Temple University released a Climate Action Plan on Monday, Earth Day, that falls in line with Philadelphia’s goal to reduce carbon emissions 80 percent by 2050.
The university used the city’s climate plan as a reference for its own, said Kathleen Grady, the university’s director of sustainability and chair of the Climate Leadership Working Group. City Council approved a purchase agreement with a solar company in November to power city facilities, and the university is looking to mirror this strategy, Grady added.
“We wanted to look at the city’s documents because we recognize that we are a large institution and player in the city of Philadelphia,” she said. “…We need to be working in a coordinated way.”
The university will partner with an outside renewable energy provider, but has not yet decided what type of energy will be used and what company will source it. Using an off-site energy partner will be cheaper because it will have a larger and more efficient power facility than if it were built on-campus, Grady said.
“We’re expecting the plan to pay for itself,” she said. “Other portions of the plan that require funds will create finance through the savings from the energy efficiency projects.”
The Climate Action Plan includes ways to make facilities more energy efficient and adaptable to changing climate and educate the Temple community about sustainability goals.
The university also conducted a waste study as part of the plan, discovering that, too often, coffee cups were put into recycling containers. Those cups — for hot or iced coffee — aren’t recyclable, Grady said, and students and companies on campus need to rethink their packaging.
The Climate Leadership Working Group, a collection of students and university staff in operations and academics formed in 2016, coordinated with 300 people to create the new Climate Action Plan. That included Temple students, faculty and staff; city officials and climate change experts, Grady said.
Sarah Kuchan, the director of grounds and sustainability for Temple Student Government, sat in on a series of town halls during Fall 2017 to represent students in the Climate Action Plan. At the town halls, attendees offered feedback, critiques and suggestions to the Office of Sustainability about reducing Temple’s carbon footprint. Grady also went directly to classes, which ensured students who couldn’t make it to the town halls were heard, Kuchan said.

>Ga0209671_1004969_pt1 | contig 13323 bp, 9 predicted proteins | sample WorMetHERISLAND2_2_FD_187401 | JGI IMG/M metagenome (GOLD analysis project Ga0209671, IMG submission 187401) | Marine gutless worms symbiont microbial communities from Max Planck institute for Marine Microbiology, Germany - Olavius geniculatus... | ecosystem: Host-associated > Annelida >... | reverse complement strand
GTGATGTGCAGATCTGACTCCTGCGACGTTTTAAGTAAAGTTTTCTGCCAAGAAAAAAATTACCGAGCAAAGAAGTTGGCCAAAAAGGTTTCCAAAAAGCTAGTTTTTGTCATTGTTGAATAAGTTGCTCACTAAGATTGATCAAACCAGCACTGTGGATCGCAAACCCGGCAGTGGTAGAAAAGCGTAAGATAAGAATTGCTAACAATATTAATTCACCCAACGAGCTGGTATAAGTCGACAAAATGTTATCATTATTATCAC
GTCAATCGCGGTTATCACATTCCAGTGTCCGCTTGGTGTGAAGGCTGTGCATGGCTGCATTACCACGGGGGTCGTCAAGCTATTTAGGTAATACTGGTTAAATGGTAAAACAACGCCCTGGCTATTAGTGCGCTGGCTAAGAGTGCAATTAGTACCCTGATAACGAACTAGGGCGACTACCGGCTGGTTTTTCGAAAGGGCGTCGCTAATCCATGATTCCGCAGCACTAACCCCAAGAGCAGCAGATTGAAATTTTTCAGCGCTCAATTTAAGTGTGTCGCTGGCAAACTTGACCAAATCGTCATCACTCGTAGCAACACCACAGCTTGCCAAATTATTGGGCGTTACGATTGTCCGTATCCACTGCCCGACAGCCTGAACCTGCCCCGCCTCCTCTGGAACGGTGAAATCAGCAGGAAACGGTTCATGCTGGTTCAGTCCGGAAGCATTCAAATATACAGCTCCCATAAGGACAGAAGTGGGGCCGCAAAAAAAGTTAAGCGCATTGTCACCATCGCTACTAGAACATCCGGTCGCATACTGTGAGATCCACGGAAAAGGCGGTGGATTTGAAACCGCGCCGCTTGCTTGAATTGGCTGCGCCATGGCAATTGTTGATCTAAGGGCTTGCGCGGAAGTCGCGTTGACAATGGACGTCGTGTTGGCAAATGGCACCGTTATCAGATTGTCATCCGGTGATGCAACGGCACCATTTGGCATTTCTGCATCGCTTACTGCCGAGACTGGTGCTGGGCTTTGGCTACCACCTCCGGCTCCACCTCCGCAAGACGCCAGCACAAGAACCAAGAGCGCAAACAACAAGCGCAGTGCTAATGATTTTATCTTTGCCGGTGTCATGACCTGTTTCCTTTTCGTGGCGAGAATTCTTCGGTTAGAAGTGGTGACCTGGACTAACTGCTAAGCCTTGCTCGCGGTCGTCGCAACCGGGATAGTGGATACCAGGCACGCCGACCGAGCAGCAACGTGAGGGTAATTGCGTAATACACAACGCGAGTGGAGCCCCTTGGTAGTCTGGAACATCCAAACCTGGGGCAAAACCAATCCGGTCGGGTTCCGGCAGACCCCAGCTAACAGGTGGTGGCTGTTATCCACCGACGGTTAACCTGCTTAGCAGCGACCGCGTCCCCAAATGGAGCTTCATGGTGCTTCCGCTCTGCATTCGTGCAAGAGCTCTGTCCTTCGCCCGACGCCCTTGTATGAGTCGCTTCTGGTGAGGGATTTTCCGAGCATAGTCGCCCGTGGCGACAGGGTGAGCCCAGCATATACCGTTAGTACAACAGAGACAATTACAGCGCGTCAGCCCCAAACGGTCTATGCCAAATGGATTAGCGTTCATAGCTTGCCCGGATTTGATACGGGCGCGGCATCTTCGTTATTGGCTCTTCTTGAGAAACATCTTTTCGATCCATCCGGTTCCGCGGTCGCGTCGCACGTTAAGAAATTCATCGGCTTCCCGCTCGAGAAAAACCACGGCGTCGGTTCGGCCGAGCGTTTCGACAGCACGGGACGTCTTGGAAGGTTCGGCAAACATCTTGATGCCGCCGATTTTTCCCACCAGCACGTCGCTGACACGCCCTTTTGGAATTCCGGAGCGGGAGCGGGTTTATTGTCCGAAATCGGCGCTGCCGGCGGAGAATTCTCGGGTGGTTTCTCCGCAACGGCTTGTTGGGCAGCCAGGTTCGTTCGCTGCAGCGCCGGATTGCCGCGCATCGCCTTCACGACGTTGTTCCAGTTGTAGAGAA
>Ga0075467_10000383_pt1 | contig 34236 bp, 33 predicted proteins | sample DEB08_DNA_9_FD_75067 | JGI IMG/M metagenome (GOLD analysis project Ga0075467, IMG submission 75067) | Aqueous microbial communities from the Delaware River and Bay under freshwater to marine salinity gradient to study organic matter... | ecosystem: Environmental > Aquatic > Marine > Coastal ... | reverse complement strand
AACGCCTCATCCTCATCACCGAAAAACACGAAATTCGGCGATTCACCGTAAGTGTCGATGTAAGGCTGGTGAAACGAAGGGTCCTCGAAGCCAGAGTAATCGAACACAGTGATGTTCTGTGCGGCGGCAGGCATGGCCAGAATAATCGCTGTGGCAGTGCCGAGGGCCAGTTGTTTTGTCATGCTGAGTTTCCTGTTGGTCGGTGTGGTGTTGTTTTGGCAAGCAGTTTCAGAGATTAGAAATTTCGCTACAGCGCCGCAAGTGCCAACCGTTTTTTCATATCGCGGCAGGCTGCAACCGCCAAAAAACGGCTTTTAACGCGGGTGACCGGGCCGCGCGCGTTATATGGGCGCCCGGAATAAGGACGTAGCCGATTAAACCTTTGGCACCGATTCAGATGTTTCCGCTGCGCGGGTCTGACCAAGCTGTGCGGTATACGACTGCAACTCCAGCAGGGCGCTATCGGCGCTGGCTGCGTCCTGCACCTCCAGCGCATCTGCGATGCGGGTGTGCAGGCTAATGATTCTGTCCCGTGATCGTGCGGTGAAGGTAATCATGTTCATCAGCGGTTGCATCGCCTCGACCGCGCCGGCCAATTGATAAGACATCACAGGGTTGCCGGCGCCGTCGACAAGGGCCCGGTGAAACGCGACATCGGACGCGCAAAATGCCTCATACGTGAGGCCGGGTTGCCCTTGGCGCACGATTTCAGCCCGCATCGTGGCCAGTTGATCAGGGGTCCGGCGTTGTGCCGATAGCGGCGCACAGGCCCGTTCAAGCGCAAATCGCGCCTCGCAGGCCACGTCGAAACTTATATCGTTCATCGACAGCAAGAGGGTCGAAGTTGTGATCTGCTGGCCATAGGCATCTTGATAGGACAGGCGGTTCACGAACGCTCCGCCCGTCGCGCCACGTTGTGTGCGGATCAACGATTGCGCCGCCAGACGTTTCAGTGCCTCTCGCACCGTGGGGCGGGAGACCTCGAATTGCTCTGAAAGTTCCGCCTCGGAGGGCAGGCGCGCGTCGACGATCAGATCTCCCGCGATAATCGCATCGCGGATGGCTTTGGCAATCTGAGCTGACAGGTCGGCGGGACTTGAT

From 2006-18, the university reduced all its U.S. campuses’ net greenhouse gas emissions by 7 percent, even when it expanded by more than 2.2 million square feet and increased enrollment by more than 9,000 full-time students, according to the 2019 Climate Action Plan report.
In 2018, the university jumped from a bronze to silver rating in the Sustainability Tracking Assessment and Rating System, The Temple News reported in September. Every building on campus built after 2014 is certified by Leadership in Energy and Environmental Design, a green building rating system, and the university improved its stormwater drainage.
Compared to the university’s 2010 Climate Action Plan, the new plan redefines the best practices to reduce carbon emissions based on evolving research. It takes the United Nations’ Intergovernmental Panel on Climate Change into account, which announced in October that if current practices continue, the world would reach a 34.7 degrees Fahrenheit temperature increase between 2030 and 2052, meaning sea levels would rise and ecosystems would be lost more quickly.
As part of the 2019 plan, new student orientation will be more focused on sustainable living, and there will be a shift in the campus culture around protecting the environment, Kuchan said. Incoming freshmen will see institutional changes in terms of the university’s energy sources, and facilities that are more sustainable over their four years at Temple, she added.
Students can also expect to see changes in the university’s Dining Services, including switching to more eco-friendly food packaging, Kuchan said.
The university will incorporate sustainability into students’ academic curriculum, said Jacek Ghosh, the director of sustainability education. The university offers certificates in sustainability and is working to introduce interdisciplinary degrees between the Tyler School of Art’s Environmental Design program and the College of Public Health.
Students need to be involved for real change to occur, Ghosh said.
“If students aren’t here advocating, you can have a good plan, but things will just go back to the way they were,” Ghosh said.
“We need people to push,” he added.